“Why? What earthly reason can they possibly have to make you stay late on a Friday? Nothing you do is life or death,” Phil asked.

“Yeah? Tell them that. They still call it a deadline.”

Phil dropped his voice. “Jess, how long are you going to do this?”

“Hopefully I can finish in an hour or so if I actually focus—”

“You know what I mean,” Phil interrupted. “You know you only call me to give you this pep talk, right?”

“No. I call just to check in, say hi. All the time.”

“When was the last time you called and we didn’t talk about your work?”

Jesse paused. “You know what? You’re right. I hadn’t really noticed. Sorry, bro.”

“Wait. I didn’t mean don’t talk about work, I meant notice how much you talk about work.” Phil laughed. “It’s your life and I’m just happy to be a part of it, but man you hate your job.”

“Yes I do,” Jesse agreed.

“And that’s why you call me. Subconsciously you know I’m going to tell you what you need to hear.”

“And that is?”

“Quit your job. This isn’t what you were meant to do. You are miserable. You will die early and sad if you don’t stop torturing yourself. This is more than a third of your total hours in a work week, including whatever sleep you get, and you are giving them to people who don’t appreciate you in an environment that is killing you to accomplish something you don’t care about. At all. Do I need to go on?”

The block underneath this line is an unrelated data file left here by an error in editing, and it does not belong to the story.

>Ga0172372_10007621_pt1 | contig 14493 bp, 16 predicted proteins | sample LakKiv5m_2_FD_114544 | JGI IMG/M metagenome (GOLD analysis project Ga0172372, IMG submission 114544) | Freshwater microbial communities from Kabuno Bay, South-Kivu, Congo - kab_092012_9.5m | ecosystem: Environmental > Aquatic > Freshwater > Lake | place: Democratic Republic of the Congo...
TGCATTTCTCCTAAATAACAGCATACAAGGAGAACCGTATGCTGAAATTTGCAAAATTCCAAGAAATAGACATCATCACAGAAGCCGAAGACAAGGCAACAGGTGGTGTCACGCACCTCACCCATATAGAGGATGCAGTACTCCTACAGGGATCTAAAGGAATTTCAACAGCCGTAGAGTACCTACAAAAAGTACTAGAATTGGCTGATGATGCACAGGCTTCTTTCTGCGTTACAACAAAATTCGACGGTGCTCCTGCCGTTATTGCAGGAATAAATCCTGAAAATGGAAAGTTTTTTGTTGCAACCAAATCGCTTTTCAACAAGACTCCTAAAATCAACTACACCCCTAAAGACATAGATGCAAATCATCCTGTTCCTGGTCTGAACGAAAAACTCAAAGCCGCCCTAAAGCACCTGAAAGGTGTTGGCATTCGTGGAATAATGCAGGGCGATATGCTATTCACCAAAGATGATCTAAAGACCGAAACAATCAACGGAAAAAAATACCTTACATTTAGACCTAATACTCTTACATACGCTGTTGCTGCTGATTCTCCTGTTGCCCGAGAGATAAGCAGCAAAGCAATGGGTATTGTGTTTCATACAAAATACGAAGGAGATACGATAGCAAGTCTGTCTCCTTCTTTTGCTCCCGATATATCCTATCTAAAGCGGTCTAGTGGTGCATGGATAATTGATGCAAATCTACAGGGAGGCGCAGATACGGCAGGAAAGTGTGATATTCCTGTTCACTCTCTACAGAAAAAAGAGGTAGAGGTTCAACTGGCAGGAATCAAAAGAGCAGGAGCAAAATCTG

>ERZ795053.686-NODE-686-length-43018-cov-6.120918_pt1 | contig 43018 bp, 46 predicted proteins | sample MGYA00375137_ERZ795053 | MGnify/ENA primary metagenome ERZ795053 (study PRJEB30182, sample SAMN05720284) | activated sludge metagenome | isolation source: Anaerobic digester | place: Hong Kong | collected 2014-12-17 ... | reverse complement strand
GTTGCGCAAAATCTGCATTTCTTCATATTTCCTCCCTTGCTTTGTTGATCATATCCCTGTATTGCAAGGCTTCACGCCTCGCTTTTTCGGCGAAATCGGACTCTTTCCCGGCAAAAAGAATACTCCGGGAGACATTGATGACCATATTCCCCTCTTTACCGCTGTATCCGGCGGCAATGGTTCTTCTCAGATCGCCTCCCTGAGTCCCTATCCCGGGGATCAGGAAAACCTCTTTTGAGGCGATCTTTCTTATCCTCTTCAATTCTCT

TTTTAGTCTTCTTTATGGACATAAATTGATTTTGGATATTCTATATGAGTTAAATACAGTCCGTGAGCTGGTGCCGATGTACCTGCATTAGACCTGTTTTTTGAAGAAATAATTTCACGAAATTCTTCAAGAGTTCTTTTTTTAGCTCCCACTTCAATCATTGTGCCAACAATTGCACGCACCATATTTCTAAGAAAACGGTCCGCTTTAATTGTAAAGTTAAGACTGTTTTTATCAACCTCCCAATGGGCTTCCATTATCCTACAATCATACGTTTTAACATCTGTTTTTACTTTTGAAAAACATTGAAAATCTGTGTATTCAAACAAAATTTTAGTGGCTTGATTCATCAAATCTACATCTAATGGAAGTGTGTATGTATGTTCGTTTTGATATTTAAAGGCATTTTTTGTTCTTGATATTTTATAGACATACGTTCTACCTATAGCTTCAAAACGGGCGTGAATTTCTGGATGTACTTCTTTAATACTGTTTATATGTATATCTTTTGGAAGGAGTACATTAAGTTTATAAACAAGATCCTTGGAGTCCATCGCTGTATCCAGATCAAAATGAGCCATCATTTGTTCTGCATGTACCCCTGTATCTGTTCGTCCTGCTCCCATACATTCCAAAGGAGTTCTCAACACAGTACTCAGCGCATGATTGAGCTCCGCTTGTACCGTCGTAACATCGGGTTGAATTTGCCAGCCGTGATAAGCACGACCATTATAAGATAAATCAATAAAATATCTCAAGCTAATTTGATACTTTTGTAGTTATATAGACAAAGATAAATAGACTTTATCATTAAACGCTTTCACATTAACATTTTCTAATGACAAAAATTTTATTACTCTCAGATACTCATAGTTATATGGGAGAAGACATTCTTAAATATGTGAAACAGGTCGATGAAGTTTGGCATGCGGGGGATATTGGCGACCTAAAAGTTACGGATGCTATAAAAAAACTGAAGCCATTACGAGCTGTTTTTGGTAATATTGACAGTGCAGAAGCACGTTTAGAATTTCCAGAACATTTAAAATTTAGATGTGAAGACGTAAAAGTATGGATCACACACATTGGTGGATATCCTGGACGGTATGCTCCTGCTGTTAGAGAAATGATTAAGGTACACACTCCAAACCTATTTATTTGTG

Jesse smiled. “No, that about covers it.” He sat back in his chair and rubbed his eyes. “Tomorrow I’ll start looking.”

“For what? A new boss you hate? A new set of business papers the world doesn’t need to report on programs that aren’t really programs run by people who have to justify their jobs? Sounds peachy—sign me up.” Phil laughed again. “There’s a better answer than that. You can be your boss.”

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